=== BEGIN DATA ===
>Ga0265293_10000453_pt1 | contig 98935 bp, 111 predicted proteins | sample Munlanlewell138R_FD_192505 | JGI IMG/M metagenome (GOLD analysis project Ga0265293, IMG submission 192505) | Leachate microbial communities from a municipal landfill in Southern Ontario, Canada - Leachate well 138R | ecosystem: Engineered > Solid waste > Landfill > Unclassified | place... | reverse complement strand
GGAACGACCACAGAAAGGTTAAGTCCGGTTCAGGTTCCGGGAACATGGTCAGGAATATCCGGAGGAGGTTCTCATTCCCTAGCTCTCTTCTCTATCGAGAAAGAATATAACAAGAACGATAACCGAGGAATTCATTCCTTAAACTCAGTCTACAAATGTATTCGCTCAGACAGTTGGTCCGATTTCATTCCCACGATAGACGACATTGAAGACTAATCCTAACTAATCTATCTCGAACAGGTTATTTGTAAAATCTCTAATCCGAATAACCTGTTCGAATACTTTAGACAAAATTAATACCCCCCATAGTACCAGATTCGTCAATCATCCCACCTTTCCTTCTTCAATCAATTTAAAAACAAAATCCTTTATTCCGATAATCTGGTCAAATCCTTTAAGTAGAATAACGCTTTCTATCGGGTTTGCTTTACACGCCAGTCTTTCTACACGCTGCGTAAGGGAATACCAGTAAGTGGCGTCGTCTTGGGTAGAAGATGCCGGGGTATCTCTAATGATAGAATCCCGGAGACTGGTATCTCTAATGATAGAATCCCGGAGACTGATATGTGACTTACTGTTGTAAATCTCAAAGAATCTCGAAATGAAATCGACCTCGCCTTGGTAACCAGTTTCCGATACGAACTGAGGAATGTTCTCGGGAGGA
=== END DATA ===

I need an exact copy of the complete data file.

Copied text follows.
>Ga0265293_10000453_pt1 | contig 98935 bp, 111 predicted proteins | sample Munlanlewell138R_FD_192505 | JGI IMG/M metagenome (GOLD analysis project Ga0265293, IMG submission 192505) | Leachate microbial communities from a municipal landfill in Southern Ontario, Canada - Leachate well 138R | ecosystem: Engineered > Solid waste > Landfill > Unclassified | place... | reverse complement strand
GGAACGACCACAGAAAGGTTAAGTCCGGTTCAGGTTCCGGGAACATGGTCAGGAATATCCGGAGGAGGTTCTCATTCCCTAGCTCTCTTCTCTATCGAGAAAGAATATAACAAGAACGATAACCGAGGAATTCATTCCTTAAACTCAGTCTACAAATGTATTCGCTCAGACAGTTGGTCCGATTTCATTCCCACGATAGACGACATTGAAGACTAATCCTAACTAATCTATCTCGAACAGGTTATTTGTAAAATCTCTAATCCGAATAACCTGTTCGAATACTTTAGACAAAATTAATACCCCCCATAGTACCAGATTCGTCAATCATCCCACCTTTCCTTCTTCAATCAATTTAAAAACAAAATCCTTTATTCCGATAATCTGGTCAAATCCTTTAAGTAGAATAACGCTTTCTATCGGGTTTGCTTTACACGCCAGTCTTTCTACACGCTGCGTAAGGGAATACCAGTAAGTGGCGTCGTCTTGGGTAGAAGATGCCGGGGTATCTCTAATGATAGAATCCCGGAGACTGGTATCTCTAATGATAGAATCCCGGAGACTGATATGTGACTTACTGTTGTAAATCTCAAAGAATCTCGAAATGAAATCGACCTCGCCTTGGTAACCAGTTTCCGATACGAACTGAGGAATGTTCTCGGGAGGA